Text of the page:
“Do you know," Peter asked, "why swallows build in the eaves of houses? It is to listen to the stories.” ~ J.M. Barrie, Peter Pan


exhibit 1. window.

i take images and prop them against a wall inside my computer,
as if they were paintings or words to ponder.
i wander back and wonder what i saw,
what i thought,
what drew me,
what spoke to me,
because even if i thought i knew at the time,
there are so many moments captured in that 30th of a second
waiting for me.

exhibit 1.



the scintilla project. day 11: a story with no pictures and no real plot.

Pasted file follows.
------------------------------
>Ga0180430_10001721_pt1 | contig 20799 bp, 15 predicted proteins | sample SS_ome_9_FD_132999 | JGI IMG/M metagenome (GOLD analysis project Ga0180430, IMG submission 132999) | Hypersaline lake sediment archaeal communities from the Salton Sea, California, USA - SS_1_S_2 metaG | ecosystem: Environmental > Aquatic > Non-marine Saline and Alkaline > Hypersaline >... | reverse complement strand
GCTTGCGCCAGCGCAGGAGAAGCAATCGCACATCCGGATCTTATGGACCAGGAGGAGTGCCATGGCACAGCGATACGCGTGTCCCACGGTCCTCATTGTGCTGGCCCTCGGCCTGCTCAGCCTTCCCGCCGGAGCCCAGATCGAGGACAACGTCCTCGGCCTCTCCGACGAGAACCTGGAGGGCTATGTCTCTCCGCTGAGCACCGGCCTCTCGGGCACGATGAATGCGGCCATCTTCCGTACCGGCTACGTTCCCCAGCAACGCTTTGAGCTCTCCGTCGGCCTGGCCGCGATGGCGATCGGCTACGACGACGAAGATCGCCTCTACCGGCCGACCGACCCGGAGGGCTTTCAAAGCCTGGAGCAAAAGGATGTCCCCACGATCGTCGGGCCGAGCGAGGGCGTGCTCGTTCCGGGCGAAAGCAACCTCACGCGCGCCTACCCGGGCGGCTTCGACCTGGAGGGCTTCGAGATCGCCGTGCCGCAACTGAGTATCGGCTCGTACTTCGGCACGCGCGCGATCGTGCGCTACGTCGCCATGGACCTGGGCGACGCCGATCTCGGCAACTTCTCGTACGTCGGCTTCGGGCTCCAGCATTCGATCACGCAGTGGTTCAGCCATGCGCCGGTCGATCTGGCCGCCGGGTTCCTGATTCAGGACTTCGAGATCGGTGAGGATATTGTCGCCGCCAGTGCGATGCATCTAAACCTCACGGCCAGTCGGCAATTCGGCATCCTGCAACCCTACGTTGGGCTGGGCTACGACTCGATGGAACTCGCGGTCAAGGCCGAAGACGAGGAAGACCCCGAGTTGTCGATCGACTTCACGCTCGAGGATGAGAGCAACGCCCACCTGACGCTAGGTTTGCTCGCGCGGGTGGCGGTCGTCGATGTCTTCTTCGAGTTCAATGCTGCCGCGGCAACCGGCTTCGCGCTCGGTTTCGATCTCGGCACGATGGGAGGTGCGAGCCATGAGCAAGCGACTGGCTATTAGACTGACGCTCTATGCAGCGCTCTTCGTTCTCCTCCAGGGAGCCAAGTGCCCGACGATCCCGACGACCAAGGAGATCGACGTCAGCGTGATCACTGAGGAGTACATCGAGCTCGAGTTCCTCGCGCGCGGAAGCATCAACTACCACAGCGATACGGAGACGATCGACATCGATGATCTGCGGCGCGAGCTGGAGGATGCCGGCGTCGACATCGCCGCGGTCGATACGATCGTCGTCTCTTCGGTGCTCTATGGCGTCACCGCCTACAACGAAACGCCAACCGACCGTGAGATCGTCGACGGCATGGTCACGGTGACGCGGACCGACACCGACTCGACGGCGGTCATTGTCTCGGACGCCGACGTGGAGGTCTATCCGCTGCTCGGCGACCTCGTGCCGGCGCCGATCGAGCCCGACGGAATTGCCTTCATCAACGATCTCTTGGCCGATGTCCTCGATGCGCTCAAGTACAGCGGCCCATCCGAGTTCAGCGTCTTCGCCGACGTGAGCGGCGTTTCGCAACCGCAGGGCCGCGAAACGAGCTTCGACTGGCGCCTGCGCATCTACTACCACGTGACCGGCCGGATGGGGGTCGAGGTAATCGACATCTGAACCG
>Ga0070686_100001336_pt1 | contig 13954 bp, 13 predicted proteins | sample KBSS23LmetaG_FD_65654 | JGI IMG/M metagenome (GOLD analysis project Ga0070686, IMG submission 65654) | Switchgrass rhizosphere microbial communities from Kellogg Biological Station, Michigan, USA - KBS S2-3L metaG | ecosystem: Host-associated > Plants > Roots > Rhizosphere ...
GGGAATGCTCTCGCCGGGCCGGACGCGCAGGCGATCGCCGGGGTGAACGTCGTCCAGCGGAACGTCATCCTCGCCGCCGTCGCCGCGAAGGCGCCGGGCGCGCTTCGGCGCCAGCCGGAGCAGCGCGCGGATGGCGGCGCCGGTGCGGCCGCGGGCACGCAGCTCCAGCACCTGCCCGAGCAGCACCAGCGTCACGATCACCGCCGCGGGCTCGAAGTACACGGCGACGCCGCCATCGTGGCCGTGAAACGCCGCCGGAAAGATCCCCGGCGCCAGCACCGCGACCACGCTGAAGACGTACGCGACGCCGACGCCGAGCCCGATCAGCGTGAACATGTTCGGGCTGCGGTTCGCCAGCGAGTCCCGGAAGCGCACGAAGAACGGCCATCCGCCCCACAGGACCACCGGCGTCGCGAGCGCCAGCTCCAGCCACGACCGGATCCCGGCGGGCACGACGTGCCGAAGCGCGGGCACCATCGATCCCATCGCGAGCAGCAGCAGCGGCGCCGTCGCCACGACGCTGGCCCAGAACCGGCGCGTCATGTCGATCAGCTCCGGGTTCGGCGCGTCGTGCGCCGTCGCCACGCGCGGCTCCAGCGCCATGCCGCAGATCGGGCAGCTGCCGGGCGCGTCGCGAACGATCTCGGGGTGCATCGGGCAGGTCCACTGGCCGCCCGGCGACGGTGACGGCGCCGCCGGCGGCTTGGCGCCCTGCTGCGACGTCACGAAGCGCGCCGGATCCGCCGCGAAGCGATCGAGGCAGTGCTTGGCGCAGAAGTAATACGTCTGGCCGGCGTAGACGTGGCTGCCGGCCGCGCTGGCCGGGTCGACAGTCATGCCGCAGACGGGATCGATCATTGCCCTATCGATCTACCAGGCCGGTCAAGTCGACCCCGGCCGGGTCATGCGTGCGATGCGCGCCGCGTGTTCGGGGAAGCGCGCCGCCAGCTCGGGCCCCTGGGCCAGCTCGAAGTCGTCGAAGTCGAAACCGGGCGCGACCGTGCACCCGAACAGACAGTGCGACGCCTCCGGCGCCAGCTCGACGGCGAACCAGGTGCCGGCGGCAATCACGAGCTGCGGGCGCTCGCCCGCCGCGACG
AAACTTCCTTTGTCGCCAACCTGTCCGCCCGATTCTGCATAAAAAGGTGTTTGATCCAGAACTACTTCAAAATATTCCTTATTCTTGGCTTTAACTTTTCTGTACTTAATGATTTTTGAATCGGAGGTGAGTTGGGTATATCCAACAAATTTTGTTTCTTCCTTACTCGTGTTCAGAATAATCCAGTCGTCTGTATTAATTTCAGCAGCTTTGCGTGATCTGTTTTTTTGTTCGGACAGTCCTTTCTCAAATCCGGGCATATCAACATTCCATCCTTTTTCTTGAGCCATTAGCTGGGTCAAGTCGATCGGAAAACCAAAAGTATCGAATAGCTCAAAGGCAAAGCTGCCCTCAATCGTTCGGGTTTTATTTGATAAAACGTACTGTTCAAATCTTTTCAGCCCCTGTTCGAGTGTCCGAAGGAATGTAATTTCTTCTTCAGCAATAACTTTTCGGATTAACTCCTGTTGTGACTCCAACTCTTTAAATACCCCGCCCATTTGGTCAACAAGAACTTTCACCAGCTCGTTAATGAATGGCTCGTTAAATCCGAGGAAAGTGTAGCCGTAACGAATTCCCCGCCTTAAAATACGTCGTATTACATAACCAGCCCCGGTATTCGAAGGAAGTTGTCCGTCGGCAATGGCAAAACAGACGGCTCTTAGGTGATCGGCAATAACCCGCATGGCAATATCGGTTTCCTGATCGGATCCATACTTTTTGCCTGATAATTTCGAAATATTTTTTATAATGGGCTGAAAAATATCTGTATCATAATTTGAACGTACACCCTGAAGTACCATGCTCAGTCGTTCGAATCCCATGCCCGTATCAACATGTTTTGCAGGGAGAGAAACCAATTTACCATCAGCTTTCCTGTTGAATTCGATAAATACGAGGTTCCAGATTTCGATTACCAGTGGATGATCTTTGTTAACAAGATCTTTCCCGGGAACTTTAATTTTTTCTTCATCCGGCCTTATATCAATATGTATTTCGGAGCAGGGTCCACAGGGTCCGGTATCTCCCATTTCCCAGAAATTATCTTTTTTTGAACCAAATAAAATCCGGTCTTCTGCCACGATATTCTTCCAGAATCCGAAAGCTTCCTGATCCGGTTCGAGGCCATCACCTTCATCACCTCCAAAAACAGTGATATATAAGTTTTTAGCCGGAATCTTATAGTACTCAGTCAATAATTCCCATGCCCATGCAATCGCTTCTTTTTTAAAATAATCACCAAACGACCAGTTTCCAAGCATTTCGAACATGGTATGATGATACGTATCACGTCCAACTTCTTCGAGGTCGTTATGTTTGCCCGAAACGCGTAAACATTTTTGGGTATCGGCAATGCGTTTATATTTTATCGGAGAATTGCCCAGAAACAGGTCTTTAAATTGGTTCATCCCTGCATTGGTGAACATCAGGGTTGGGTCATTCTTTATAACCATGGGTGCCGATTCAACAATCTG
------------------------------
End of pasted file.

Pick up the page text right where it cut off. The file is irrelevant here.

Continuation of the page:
used to be on spring and summer weekends i would drive to a nearby lake and spend the day alone, me and a book and a bottle of not very powerful sunscreen, wayfarers and a chaise lounge, and i would pretend i was listening to music, would put on silent earphones to keep guys from bothering me, from pretending to care what book i was reading.  the day was about me and the water and the sun, and whatever book i'd bought at the gas station's 88¢ used book rack, where i found my favorite book ever -  a short history of a small place by tr pearson - found it as a surprise nestled next to all the romance novels, a gift from the universe.  sprawled at that lake on that white imported sand with a coke next to me was about being alone, alone, oh, and it was about the heat of the sun and the cool-sometimes-cold of the water.  my favorite bikini ever was a strapless pink thing - ruffles for the top and not much else, and me in my 30s still looking damn good; the heat would bake away my thoughts and the words of the book behind my sunglasses would take me away better than calgon ever could.  i did this for years.  some years february was warm enough, other years it was april, and i would grow antsy waiting for spring, the need for that sun on my skin a drug that spelled sanity.  if i was lucky and managed to get a day off during the week, when the lake was mostly people-less, i would push a floatie into the water and float around until it got too hot, dragging one hand  and a foot in the water, letting the fish tickle me with their tiny bites.  one year the lake had alligators; two or three of them wandered up from where the people never go and made surprise appearances, shut the lake down for a day or two, and i always wished they'd sold tshirts - i survived the summer of 1990 whatever it was at lake such & such, with a big picture of a hungry alligator on the back, but they didn't and now i don't remember the year.